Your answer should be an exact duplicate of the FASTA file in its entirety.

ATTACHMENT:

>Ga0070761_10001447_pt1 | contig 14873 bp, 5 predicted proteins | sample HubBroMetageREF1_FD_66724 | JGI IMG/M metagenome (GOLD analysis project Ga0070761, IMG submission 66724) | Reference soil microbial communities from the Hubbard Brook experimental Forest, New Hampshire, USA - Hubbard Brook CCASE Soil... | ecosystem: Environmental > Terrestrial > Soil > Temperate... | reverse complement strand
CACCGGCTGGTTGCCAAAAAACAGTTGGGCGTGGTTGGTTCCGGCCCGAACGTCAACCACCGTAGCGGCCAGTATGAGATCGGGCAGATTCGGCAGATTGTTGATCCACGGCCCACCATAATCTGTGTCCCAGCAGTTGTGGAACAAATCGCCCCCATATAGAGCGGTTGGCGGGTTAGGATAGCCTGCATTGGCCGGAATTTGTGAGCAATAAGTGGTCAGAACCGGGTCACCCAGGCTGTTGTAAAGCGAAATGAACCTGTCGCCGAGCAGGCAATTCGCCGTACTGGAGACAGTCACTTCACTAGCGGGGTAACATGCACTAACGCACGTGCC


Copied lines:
>Ga0070761_10001447_pt1 | contig 14873 bp, 5 predicted proteins | sample HubBroMetageREF1_FD_66724 | JGI IMG/M metagenome (GOLD analysis project Ga0070761, IMG submission 66724) | Reference soil microbial communities from the Hubbard Brook experimental Forest, New Hampshire, USA - Hubbard Brook CCASE Soil... | ecosystem: Environmental > Terrestrial > Soil > Temperate... | reverse complement strand
CACCGGCTGGTTGCCAAAAAACAGTTGGGCGTGGTTGGTTCCGGCCCGAACGTCAACCACCGTAGCGGCCAGTATGAGATCGGGCAGATTCGGCAGATTGTTGATCCACGGCCCACCATAATCTGTGTCCCAGCAGTTGTGGAACAAATCGCCCCCATATAGAGCGGTTGGCGGGTTAGGATAGCCTGCATTGGCCGGAATTTGTGAGCAATAAGTGGTCAGAACCGGGTCACCCAGGCTGTTGTAAAGCGAAATGAACCTGTCGCCGAGCAGGCAATTCGCCGTACTGGAGACAGTCACTTCACTAGCGGGGTAACATGCACTAACGCACGTGCC